China’s exports higher than expected as shippers rush to beat next round of trade war
- Tariffs expected to bite early next year, especially if planned increase goes ahead
- Small drop in trade surplus with US from record September level
Chinese exports and imports both grew more than expected in October, the first full month of data since the latest US tariffs went into effect.
Exports rose 15.6 per cent last month compared to a year earlier, according to data released by the General Administration of Customs on Thursday.
This was an acceleration from September’s 14.5 per cent gain and higher than the median forecast of an 11.7 per cent rise by economists in a Bloomberg survey.
Imports also beat expectations, jumping to 21.4 per cent, up from 14.3 per cent in September and well above the Bloomberg median forecast of 14.5 per cent.
China’s total trade surplus rose to US$34.01 billion for October from September’s US$31.69 billion, but was below the median forecast of US$35 billion.
However, its surplus with the US fell to US$31.78 billion in October, down from a record high of US$34.13 billion in September. Chinese exports to the US rose 13.2 per cent, but imports from the US fell 1.8 per cent as the higher tariffs imposed by China have put off local importers.
The data shows the trade war with the US is having only a modest impact on Chinese trade, at least so far. However, economists expect the trade war’s impact to increase early next year, especially if the US goes ahead with the planned increase in tariffs from the beginning of 2019.
In addition to the impact of US advance orders, stronger than expected global demand – driven by emerging markets such as Russia and Brazil – had also boosted Chinese exports in October, according to a note published by Nomura.
“We believe front-loading activity continued in October and will extend into the last two months of 2018 as exporters hurry their shipments in anticipation of higher tariff rates in 2019,” Nomura said.
A weaker yuan has also helped the country’s exporters, making their products cheaper compared to other producers. Between April and the end of October, the yuan lost 11.4 per cent against the US dollar.
The Foreign Trade Centre, which organised last month’s Canton Fair, said on Monday that export orders to the US declined 30.3 per cent from a year earlier by value.
Liu Liu, analyst at Chinese investment banking firm CICC, said the risk of slowing export growth was higher now than before, based on the latest manufacturing purchasing managers index (PMI).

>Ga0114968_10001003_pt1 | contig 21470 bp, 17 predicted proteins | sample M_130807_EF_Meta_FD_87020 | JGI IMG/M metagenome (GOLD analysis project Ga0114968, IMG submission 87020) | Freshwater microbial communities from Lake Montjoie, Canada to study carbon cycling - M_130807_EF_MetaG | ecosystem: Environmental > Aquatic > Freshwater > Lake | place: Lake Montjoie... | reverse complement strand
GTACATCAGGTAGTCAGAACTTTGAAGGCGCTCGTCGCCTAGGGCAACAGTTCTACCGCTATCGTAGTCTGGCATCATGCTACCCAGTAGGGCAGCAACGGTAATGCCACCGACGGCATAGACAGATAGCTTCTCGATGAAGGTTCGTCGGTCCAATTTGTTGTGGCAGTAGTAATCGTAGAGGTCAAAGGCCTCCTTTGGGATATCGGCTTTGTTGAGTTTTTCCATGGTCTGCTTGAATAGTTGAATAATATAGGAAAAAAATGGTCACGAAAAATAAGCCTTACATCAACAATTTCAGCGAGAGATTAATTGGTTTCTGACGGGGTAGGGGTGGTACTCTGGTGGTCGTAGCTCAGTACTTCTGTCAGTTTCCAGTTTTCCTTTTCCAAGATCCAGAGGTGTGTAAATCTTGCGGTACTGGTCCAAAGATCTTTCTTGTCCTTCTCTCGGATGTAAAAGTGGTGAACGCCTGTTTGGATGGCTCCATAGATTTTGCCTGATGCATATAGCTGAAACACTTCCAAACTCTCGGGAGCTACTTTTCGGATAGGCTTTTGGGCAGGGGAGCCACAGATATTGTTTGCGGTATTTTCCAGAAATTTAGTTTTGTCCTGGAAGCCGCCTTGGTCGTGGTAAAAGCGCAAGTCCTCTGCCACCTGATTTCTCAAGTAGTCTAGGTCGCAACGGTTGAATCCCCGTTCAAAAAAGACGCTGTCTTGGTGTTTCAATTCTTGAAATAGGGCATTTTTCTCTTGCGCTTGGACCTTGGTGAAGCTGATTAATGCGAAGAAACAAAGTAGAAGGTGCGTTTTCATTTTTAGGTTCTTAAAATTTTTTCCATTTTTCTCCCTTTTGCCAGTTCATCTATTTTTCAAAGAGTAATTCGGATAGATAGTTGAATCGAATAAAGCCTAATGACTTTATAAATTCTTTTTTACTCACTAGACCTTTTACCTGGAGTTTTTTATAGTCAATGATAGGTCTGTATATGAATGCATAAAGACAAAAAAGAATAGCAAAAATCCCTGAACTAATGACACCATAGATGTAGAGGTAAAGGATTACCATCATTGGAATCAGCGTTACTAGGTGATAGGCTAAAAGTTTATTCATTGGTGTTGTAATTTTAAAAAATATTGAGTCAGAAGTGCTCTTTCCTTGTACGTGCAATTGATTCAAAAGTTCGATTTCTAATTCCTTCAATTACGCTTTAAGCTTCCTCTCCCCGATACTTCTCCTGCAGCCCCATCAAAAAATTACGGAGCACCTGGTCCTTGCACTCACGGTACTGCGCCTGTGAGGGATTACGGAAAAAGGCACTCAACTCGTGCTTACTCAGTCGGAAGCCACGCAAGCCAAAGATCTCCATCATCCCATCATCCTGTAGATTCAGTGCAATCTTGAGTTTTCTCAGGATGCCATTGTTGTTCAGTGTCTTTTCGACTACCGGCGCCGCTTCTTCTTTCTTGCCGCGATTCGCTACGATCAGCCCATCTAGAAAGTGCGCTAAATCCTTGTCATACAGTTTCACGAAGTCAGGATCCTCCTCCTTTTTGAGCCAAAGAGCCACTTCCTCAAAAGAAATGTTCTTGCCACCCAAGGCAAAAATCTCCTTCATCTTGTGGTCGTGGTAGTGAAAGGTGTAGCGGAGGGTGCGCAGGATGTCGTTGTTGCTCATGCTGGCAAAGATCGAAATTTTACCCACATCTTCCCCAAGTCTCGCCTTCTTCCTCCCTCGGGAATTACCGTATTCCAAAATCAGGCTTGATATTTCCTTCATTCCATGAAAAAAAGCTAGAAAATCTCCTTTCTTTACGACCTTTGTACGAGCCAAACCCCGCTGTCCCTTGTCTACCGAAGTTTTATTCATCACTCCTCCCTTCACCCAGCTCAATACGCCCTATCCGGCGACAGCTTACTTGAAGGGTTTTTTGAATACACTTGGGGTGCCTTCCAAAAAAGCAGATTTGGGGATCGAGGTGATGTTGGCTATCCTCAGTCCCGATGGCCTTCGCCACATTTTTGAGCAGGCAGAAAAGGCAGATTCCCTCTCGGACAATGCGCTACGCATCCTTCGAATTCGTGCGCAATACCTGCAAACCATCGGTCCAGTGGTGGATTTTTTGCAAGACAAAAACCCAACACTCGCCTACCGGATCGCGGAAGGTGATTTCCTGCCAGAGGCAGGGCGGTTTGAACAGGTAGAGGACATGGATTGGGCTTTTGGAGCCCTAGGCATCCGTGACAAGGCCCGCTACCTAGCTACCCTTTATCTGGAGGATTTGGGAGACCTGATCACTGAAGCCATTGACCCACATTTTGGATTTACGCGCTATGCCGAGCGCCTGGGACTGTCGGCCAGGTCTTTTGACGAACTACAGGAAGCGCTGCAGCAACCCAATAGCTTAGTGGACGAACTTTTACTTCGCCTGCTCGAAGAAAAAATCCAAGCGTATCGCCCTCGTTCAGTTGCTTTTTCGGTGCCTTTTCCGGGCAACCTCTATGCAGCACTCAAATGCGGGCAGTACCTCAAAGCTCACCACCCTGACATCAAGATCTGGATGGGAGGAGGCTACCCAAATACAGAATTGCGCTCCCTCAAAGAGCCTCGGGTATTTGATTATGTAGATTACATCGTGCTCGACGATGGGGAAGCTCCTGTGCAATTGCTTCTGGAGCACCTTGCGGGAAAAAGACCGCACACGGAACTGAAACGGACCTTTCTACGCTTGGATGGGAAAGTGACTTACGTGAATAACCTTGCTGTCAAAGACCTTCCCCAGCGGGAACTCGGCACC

The PMI, which gives a snapshot of operating conditions in the manufacturing sector, dipped to 50.2 in October – just above the dividing line of 50 between expansion and contraction.
However, the PMI sub-index, which measures new export orders, dropped for the third consecutive month to 46.9 in October, the lowest reading since January 2016.
“There is still a lot of uncertainty about the trade friction between China and the US,” said Liu.
While China’s exports might be hit by the trade war, imports are likely to grow, according to Louis Kuijs, head of Asia economics at Oxford Economics
“The October trade data underscores that, as China’s domestic economy continues to grow substantially faster than that of its trading partners, its imports tend to outpace exports,” Kuijs said in a note.
“We expect this trend to continue in the coming years, supported by the trade conflict with the US and reduction in Chinese import tariffs.”
Chinese President Xi Jinping pledged on Monday to buy more goods and services from abroad, saying China’s total purchases of foreign goods would amount to US$30 trillion over the next 15 years.
Speaking at China’s first imports expo in Shanghai, Xi also announced the country would buy US$10 trillion worth of foreign services in the same period.
With no clear resolution of the trade conflict on the horizon, Beijing is increasingly nervous about the outlook for the economy, which grew 6.5 per cent in the third quarter, the slowest pace in a decade.
China’s growth is likely to slow further in the coming months as the trade war takes its toll.
In response, the government launched a series of measures to support the economy, including cutting individual taxes, speeding up infrastructure spending and extending additional financing options to help struggling smaller companies.
But analysts said these measures would only be effective if rolled out quickly.
“From the introduction of the policy to actual implementation, there is a delay in execution,” said a note from the Bank of Communications analysis team, led by chief economist Lian Ping.
“[This delay] will have an impact on the production of import and export enterprises.”